17-year-old guitarist Zach Sobiech, who suffers from a terminal bone cancer called osteosarcoma, wrote and recorded “Clouds” for the world to remember him by.
A teenager who’s been told he has only a few months left to live has taken to YouTube to begin saying his goodbyes.
Three years ago, Zach Sobiech, 17, was diagnosed with osteosarcoma, a form of bone cancer that develops in children and affects only 800 people each year. A lifelong lover of the guitar, he underwent a number of surgeries and rounds of chemotherapy, but more bad news came this summer when the Lakeland, Minn., native learned that the cancer had spread to his lungs and pelvis.
The doctors told him that there were no other effective methods of treatment left to try out. Sobiech was given only a few months left to live.
On Dec. 5, Sobiech teamed up with Minnesota production house The Whoolly Rhino to release somewhat of a farewell song for his friends and family. Called “Clouds,” the song plays out with a sweet melody over xylophones and acoustic guitars. In it, Sobiech references his figurative transcendence into the clouds, singing “If I only had a little more time with you, we could go up, up, up and take a little ride.”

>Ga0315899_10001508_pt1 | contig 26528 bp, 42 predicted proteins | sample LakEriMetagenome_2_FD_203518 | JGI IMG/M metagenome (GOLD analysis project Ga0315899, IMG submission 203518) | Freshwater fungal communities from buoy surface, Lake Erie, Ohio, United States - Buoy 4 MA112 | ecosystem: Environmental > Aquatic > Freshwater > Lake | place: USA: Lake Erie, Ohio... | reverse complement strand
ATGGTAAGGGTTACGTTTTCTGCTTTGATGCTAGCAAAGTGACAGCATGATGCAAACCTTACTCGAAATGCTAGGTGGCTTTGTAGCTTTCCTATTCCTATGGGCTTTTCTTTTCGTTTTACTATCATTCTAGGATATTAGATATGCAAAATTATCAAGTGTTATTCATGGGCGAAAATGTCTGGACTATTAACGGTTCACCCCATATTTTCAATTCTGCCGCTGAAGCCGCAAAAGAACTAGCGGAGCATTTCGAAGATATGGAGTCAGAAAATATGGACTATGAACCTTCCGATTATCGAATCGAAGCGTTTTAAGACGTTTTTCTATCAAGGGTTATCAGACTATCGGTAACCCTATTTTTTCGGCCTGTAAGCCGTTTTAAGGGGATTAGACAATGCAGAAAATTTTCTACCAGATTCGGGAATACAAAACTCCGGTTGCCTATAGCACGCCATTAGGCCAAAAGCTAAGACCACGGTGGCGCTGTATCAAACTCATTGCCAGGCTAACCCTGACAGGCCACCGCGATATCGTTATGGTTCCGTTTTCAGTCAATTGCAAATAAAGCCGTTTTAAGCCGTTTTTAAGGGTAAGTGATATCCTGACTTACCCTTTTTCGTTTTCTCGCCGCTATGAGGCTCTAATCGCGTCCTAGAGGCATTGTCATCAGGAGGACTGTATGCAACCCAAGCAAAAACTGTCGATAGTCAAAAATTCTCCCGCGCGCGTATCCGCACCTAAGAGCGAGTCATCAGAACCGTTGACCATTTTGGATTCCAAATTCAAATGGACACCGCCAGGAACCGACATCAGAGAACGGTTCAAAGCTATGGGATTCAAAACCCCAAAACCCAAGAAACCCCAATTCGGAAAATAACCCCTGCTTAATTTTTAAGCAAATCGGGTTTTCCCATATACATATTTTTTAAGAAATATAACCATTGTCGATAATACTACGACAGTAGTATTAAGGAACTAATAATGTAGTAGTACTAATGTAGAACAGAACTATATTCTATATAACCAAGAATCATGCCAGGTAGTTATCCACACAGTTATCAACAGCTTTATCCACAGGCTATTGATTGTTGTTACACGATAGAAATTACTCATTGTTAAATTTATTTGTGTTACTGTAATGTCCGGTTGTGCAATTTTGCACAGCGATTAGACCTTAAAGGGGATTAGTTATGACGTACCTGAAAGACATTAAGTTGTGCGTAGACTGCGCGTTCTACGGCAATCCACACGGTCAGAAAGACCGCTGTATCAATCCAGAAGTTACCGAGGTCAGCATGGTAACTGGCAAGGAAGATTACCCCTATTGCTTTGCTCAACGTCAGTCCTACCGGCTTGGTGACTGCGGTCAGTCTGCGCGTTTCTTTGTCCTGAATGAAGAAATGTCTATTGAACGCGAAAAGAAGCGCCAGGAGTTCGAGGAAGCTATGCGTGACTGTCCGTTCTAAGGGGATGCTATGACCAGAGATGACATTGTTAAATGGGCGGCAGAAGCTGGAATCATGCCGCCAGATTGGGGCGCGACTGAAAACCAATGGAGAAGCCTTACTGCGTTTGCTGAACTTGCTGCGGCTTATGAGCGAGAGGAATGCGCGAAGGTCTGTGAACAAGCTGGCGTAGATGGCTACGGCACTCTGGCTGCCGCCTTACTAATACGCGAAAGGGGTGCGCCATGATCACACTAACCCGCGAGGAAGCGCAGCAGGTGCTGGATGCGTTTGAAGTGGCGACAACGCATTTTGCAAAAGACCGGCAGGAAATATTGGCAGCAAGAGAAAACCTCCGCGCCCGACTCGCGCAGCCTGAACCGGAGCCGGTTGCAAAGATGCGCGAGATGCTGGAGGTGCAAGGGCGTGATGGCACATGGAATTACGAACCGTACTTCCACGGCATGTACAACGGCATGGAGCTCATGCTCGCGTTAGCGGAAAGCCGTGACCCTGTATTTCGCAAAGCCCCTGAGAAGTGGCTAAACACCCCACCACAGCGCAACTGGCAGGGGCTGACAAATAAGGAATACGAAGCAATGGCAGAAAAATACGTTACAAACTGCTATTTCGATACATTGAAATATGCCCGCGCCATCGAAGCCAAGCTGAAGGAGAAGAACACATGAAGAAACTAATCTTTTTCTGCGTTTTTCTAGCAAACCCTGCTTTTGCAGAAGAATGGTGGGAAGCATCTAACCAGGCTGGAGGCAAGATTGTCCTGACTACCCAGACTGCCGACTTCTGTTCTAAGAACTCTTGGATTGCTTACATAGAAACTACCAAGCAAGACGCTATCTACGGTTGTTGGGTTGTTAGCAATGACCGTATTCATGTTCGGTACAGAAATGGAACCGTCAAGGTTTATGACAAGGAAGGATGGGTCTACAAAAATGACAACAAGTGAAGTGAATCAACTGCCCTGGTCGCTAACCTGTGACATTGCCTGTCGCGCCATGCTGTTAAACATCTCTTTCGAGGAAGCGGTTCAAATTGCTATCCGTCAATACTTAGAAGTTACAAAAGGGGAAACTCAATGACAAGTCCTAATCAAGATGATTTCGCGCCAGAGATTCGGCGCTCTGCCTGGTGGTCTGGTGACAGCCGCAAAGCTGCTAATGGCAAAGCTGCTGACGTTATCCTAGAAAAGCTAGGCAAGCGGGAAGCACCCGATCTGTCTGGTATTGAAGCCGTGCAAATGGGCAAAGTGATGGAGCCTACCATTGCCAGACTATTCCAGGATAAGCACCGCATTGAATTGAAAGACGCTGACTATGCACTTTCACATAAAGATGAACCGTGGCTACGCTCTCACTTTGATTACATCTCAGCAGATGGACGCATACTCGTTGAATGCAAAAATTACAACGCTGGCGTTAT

Since its posting, the song has attracted more than 390,000 views and quite a few inspirational messages.
“Your song made me think about the life I’m living,” YouTuber marqukitoz wrote. “I’m here today, living with the hope that I will wake up tomorrow. The truth is I don’t know. No one knows. I might take a trip to the clouds sooner than you. Anyone could. Thanks for being so strong. It inspires others with problems in their lives, and it helps to overcome them because there is always someone with bigger things to deal with. I hope you find peace in your soul and your family, too.”
Those who like the song and want to hear it offline can purchase “Clouds” through iTunes. Sobiech and The Whoolly Rhino report that all proceeds will go to the Zach Sobiech Osteosarcoma Fund, a foundation dedicated to facilitating the research and treatment of children’s cancer.
Photo via The Whoolly Rhino/YouTube
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